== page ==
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Sales over telephone, Web drive IBM growth

Sales over telephone, Web drive IBM growth
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First Published: Mon, May 12 2008. 09 49 PM IST

Potential market: IBM office building at Madison Avenue, New York. The firm’s India revenues for 2007 are estimated to exceed $1 billion
Potential market: IBM office building at Madison Avenue, New York. The firm’s India revenues for 2007 are estimated to exceed $1 billion
Updated: Mon, May 12 2008. 09 49 PM IST
Bangalore: International Business Machines Corp., or IBM, said sales of its products and services through alternative mediums such as phone and Web have helped accelerate its growth in India, one of the fastest growing market for software and hardware products in the world.
Potential market: IBM office building at Madison Avenue, New York. The firm’s India revenues for 2007 are estimated to exceed $1 billion
Sales through the Web and phone accounted for one-fifth of IBM’s revenues in 2007, up from about 5% in 2006, said Sanjiv Pande, vice-president, IBM.com, the channel for the company’s phone and Web sales. While IBM does not disclose country-specific revenues, its India revenues are estimated to exceed $1 billion (Rs4,140 crore) for 2007.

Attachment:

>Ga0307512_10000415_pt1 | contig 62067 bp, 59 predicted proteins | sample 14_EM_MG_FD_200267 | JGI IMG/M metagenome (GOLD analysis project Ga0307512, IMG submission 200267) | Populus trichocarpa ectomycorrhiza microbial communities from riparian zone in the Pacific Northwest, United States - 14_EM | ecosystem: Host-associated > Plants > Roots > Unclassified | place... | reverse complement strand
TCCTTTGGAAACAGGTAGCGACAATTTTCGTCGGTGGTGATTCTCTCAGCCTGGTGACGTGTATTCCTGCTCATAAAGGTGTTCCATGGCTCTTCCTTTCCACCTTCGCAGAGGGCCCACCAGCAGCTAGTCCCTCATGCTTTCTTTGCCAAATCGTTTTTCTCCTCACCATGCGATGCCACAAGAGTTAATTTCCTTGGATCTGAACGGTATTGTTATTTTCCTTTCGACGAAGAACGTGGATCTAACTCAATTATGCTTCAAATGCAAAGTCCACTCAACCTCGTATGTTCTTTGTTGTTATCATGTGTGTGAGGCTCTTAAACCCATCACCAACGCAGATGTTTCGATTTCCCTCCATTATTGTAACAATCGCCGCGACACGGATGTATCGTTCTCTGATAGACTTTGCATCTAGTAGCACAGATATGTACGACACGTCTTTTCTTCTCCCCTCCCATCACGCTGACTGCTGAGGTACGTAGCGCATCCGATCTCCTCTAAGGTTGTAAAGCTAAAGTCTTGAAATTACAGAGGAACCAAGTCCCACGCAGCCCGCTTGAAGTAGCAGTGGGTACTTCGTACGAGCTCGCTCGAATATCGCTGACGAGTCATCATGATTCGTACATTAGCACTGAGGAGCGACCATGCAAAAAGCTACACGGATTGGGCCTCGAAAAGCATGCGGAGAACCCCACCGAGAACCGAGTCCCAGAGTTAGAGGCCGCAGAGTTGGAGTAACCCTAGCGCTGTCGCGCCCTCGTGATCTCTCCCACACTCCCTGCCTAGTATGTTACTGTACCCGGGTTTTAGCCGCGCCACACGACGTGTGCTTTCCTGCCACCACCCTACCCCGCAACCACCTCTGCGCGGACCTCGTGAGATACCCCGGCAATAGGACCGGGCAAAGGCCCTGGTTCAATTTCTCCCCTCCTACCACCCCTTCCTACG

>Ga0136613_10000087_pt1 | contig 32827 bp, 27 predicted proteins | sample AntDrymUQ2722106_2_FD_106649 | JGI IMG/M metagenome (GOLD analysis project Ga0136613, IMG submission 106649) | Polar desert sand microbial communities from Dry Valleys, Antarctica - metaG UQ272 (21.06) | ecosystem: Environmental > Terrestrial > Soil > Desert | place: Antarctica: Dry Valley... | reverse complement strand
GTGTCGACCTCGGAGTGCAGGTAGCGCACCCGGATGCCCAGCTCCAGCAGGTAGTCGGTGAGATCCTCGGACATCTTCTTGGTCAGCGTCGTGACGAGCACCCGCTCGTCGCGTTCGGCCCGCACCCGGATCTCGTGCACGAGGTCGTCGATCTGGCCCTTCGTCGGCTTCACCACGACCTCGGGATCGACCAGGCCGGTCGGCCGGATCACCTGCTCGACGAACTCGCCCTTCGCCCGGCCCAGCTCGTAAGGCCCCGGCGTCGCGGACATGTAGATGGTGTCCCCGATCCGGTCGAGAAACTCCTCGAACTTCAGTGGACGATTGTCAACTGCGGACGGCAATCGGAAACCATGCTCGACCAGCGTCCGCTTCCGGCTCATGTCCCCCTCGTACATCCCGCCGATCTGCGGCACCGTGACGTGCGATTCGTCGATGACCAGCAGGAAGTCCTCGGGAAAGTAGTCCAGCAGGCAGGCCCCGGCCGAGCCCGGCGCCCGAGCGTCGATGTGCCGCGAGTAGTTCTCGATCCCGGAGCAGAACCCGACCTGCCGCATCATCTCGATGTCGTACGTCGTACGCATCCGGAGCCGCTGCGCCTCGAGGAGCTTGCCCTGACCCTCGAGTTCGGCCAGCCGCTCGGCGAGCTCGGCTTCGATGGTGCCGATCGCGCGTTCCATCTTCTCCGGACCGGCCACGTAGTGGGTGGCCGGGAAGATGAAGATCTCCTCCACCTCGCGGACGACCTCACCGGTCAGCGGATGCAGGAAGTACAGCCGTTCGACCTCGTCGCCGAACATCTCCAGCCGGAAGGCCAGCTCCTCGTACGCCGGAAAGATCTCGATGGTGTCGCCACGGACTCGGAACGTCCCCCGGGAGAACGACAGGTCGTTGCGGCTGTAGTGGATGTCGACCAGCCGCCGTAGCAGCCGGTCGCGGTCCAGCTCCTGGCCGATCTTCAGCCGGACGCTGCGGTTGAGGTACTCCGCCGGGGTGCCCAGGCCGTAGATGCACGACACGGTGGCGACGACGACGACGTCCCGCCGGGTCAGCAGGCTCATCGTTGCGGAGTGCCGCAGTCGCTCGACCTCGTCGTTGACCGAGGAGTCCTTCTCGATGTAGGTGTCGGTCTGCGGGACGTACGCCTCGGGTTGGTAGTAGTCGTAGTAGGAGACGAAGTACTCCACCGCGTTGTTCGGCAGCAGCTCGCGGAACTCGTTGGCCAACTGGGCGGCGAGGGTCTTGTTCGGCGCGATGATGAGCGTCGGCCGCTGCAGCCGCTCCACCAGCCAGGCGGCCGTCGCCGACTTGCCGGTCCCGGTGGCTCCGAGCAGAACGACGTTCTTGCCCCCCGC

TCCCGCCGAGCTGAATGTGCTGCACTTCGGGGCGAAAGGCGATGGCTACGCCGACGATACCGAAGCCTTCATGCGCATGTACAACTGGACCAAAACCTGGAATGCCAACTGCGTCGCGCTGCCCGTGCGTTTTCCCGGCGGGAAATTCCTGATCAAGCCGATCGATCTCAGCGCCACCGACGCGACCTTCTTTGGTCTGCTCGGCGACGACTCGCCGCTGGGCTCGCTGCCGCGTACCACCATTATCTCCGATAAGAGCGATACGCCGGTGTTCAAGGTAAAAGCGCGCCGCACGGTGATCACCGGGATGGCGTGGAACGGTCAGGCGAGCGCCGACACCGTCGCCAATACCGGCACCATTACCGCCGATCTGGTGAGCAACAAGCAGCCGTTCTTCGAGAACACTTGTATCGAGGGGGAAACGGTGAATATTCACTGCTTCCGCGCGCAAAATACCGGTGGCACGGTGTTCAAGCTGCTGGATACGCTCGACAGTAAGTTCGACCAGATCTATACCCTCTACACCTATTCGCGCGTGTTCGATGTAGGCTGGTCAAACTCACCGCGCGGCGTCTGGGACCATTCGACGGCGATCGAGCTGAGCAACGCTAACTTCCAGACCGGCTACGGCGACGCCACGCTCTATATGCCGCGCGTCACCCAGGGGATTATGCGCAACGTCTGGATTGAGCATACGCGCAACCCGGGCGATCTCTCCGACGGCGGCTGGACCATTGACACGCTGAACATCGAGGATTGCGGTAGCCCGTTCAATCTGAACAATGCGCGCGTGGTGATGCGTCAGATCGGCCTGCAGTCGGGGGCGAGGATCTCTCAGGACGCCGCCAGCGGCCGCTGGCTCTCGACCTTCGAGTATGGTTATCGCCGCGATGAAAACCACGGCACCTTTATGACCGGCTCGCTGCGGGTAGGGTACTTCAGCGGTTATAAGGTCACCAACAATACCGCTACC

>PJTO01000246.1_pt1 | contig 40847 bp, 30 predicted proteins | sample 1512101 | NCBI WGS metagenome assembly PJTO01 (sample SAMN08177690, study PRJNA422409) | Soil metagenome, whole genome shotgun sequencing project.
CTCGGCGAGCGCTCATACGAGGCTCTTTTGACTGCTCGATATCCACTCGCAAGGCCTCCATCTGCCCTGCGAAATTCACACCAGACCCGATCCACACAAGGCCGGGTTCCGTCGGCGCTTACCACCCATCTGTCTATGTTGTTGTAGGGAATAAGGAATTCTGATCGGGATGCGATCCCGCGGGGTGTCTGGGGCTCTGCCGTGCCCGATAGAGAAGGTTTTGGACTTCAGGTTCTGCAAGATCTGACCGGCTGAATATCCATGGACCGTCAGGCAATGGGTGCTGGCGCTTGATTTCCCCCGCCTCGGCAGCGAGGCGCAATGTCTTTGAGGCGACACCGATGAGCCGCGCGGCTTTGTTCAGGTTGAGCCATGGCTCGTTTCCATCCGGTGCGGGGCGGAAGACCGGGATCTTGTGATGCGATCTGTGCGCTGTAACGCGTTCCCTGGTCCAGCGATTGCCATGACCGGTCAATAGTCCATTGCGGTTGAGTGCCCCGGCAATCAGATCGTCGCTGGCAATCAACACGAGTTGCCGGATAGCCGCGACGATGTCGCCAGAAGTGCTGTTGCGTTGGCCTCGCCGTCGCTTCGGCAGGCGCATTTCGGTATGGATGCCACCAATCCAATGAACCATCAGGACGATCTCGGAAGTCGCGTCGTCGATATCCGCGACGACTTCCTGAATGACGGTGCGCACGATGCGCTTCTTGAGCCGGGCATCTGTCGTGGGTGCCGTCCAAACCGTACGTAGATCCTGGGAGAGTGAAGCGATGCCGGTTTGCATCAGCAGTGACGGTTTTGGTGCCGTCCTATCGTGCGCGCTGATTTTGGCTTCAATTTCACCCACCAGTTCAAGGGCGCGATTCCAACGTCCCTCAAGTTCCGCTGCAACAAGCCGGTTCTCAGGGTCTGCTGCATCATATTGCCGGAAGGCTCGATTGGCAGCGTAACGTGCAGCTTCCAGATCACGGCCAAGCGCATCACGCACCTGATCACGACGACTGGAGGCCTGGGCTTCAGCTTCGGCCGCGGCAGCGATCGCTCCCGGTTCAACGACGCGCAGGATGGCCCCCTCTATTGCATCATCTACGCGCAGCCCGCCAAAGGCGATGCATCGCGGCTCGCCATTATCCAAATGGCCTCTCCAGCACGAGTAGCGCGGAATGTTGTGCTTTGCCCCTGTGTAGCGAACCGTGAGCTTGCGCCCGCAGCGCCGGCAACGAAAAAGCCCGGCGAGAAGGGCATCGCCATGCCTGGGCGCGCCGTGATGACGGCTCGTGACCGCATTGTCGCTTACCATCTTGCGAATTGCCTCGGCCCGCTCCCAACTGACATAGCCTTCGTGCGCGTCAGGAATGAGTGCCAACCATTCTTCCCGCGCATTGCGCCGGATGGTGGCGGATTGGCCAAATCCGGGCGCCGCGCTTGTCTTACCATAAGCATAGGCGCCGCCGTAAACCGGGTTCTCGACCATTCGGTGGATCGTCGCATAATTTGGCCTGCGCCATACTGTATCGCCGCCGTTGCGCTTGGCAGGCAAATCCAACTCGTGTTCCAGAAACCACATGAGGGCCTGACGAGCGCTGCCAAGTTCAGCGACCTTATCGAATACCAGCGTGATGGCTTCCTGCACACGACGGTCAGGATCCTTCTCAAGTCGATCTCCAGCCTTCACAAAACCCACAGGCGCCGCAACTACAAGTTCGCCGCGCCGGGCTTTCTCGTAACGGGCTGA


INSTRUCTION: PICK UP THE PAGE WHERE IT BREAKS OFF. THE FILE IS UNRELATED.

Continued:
“Client preferences in terms of technology acquisition are changing,” said William C. Doscas, vice-president, IBM.com. He added that customers are looking for ease of use in sourcing and deploying technology. Globally, IBM.com accounted for about one-tenth of the company’s reveneus of $98.8 billion in 2007.
Through IBM.com, the company has been selling about 10 different service offerings such as email security services and NOC (Network Operations Centre) Inside, a network management service, to small and medium businesses in India.
“Before we decide to sell something over phone, we will check whether it is tele-sellable or not,” said Pande. He added that the scope of such services should be finite. Service offerings that can be easily priced and implemented faster without customization and which do not lead to too much of a discussion for customers are part of IBM.com’s portfolio.
Services such as IT and back office outsourcing are not part of the portfolio.
Compared with the usual tele-sales model, wherein a sales person calls on a customer, IBM has seen a three to four fold rise in productivity and efficiency through Web and phone sales.
“As against three to four calls a day by a sales person (in the old tele-sales model), a team member of IBM.com is now able to reach 15-20 customers a day through phone and the Web,” Pande said, without disclosing the decline in the company’s sales expenditure. The Indian sales team of IBM.com has around 150 employees spread across cities such as Bangalore, Mumbai and New Delhi.
Buoyed by the success of the model in India, IBM is looking to leverage the Web and phone sales team here to tap into other markets such as the UK.
Other multinational companies such as Dell Inc. and Hewlett Packard Corp. have also been selling their products and services through alternate mediums such as phone and Web sales in India. Dell, which has been selling its computers online, has recently taken the retail route in the Indian market to boost its sales.
India’s domestic IT market is expected to touch $50 billion by 2012, according to research firm IDC as companies deploy technology to cut costs and boost competitiveness. The domestic IT market was worth Rs90,014 crore (by sales) in 2007.
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First Published: Mon, May 12 2008. 09 49 PM IST